I don't know about his particular case, but I've seen it be quite easy in general (if you're middle-income) to bypass probate entirely with only a will: setup beneficiaries on all financial accounts, make an arrangement for your home (sell it and rent back, title it jointly, setup a transfer on death deed in some states, etc), and simplify your personal effects.
Essentially keeping everything out of the will so as to come under the limit that requires probate.
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Re: Will and trust....software or attorney?

Post by gamboolman »

Sandtrap wrote: Fri Mar 08, 2019 10:26 pm Seek highly qualified legal counsel.
For substantial wealth or complex family dynamics, etc.
Definitely seek legal counsel.
j
What Sand said AIAEC
At least for Ms gamboolgal & I the money spent for attorney fees was well worth it
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Re: Will and trust....software or attorney?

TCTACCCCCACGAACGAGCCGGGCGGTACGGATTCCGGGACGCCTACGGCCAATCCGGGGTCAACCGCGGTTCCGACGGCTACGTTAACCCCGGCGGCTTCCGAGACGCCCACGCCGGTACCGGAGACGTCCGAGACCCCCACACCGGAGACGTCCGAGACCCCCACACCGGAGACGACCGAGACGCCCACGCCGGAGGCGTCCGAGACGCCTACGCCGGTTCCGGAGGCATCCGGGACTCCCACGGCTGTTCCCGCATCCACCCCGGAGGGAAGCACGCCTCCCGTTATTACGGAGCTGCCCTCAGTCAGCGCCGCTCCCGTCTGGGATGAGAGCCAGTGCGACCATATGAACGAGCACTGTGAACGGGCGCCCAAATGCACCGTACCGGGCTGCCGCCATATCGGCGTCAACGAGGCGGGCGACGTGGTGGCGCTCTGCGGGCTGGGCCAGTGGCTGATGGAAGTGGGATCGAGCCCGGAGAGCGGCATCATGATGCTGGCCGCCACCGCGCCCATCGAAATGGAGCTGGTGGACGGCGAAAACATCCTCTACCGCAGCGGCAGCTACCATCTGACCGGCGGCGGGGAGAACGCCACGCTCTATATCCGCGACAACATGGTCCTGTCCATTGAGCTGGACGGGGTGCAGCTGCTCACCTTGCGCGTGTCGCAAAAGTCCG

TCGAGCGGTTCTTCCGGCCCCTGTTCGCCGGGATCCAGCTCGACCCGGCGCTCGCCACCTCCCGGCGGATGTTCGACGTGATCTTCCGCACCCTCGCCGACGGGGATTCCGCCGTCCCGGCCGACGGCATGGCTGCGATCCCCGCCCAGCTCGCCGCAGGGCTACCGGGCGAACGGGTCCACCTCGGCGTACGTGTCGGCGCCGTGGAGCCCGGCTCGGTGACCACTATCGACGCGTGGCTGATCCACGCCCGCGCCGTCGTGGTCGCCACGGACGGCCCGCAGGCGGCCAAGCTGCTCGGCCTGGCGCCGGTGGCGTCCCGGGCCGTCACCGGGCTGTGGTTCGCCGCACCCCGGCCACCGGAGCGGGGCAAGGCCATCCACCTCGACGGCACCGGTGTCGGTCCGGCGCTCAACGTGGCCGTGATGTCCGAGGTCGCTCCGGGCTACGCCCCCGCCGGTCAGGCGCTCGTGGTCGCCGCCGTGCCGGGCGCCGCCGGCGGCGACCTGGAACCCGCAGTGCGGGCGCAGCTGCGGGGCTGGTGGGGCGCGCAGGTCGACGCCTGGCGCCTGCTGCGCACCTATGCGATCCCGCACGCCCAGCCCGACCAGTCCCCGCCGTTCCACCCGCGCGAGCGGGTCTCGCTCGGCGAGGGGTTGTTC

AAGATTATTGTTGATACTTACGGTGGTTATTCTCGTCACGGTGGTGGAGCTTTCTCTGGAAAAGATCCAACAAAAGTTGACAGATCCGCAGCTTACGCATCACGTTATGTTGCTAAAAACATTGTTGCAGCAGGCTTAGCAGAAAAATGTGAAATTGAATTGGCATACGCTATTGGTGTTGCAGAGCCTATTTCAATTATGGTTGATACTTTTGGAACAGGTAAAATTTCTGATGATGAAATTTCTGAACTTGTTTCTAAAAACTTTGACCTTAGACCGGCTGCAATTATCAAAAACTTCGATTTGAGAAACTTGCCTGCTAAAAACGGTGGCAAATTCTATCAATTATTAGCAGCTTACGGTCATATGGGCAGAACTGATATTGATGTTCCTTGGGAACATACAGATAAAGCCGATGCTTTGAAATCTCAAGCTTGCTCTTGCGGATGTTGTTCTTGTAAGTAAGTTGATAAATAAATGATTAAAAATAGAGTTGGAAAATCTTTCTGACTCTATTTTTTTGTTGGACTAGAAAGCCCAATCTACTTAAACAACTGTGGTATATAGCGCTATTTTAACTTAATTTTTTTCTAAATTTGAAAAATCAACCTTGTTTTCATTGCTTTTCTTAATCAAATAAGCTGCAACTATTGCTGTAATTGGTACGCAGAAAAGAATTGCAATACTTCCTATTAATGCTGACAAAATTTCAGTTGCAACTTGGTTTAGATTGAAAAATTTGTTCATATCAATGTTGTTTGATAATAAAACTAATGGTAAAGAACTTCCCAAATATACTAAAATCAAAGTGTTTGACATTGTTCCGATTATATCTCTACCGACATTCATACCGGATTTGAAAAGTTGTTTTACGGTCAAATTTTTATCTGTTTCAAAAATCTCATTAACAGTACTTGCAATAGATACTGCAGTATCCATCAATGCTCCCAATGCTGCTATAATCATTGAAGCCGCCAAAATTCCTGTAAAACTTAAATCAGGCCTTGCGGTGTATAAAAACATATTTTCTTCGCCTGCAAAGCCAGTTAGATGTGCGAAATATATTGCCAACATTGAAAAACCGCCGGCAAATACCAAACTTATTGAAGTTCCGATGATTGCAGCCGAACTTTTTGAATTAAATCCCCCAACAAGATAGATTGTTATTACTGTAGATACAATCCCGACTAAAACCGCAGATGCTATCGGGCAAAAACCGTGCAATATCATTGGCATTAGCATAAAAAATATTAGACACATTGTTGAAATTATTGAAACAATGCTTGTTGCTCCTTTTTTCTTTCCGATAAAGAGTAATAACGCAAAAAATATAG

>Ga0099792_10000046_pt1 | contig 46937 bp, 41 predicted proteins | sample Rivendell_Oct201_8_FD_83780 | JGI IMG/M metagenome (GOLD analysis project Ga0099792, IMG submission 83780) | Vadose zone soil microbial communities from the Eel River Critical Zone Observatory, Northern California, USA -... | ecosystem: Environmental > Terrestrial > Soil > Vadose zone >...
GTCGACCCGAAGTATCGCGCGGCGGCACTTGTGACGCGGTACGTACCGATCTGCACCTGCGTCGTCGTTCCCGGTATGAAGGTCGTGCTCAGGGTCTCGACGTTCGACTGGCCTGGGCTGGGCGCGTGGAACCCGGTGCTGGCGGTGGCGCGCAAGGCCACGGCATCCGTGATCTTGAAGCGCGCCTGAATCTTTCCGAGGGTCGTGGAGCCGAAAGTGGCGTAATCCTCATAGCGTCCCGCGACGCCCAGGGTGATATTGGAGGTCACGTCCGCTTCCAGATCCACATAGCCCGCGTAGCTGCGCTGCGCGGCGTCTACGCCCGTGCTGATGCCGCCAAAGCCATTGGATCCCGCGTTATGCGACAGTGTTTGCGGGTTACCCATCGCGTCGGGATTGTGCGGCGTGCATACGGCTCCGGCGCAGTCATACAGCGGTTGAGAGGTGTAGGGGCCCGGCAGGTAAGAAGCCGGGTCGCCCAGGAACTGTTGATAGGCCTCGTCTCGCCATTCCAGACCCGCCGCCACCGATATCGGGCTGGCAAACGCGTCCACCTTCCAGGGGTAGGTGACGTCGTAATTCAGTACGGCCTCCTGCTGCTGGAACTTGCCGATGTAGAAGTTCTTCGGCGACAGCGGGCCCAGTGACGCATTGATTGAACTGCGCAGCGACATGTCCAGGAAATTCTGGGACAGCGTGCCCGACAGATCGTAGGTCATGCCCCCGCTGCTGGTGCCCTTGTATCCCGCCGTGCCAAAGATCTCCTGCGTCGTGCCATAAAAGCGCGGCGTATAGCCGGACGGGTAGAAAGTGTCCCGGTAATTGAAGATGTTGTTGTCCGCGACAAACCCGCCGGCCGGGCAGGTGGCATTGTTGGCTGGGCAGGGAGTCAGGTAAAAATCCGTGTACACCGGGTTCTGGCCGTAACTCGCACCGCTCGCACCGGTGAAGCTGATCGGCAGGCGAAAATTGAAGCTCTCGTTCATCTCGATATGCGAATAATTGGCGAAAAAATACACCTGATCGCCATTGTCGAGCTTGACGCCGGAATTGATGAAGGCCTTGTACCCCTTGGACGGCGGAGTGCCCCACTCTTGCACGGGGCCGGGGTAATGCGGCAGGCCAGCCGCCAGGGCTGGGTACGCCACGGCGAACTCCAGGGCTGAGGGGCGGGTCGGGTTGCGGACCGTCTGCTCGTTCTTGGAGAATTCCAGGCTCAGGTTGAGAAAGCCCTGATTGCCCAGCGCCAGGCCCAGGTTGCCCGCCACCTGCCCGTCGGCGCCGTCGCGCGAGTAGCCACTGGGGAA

Post by 2015 »

bsteiner wrote: Fri Mar 08, 2019 5:52 pm
fittan wrote: Fri Mar 08, 2019 4:15 pm
...

1. A nationally prominent trusts and estates lawyer, now retired, did a Will for himself on LegalZoom as a test (meaning that he didn't actually sign it).
He said that it was pretty good, though it didn't allow all the choices he wants. I don't know the lawyer you're considering, but it wouldn't surprise me if LegalZoom did a better job than a lawyer at $2,000, though it would depend on whether you selected the most appropriate options in LegalZoom.

2. That's something you would ask your lawyer. Some portion of the legal fee is for the time spent in answering whatever questions you might have.
I used LegalZoom to create a trust but recently used an attorney to amend and restate it. In creating the original trust, I read a 500 page Nolo book twice and used LZ's attorneys. In amending the trust, the local attorney took the time ask questions and to think through several scenarios that no LegalZoom attorney did and that I could not uncover on my own regardless of the reading. In using a local attorney to amend the trust, my executor also now has a local contact who will have knowledge of my estate.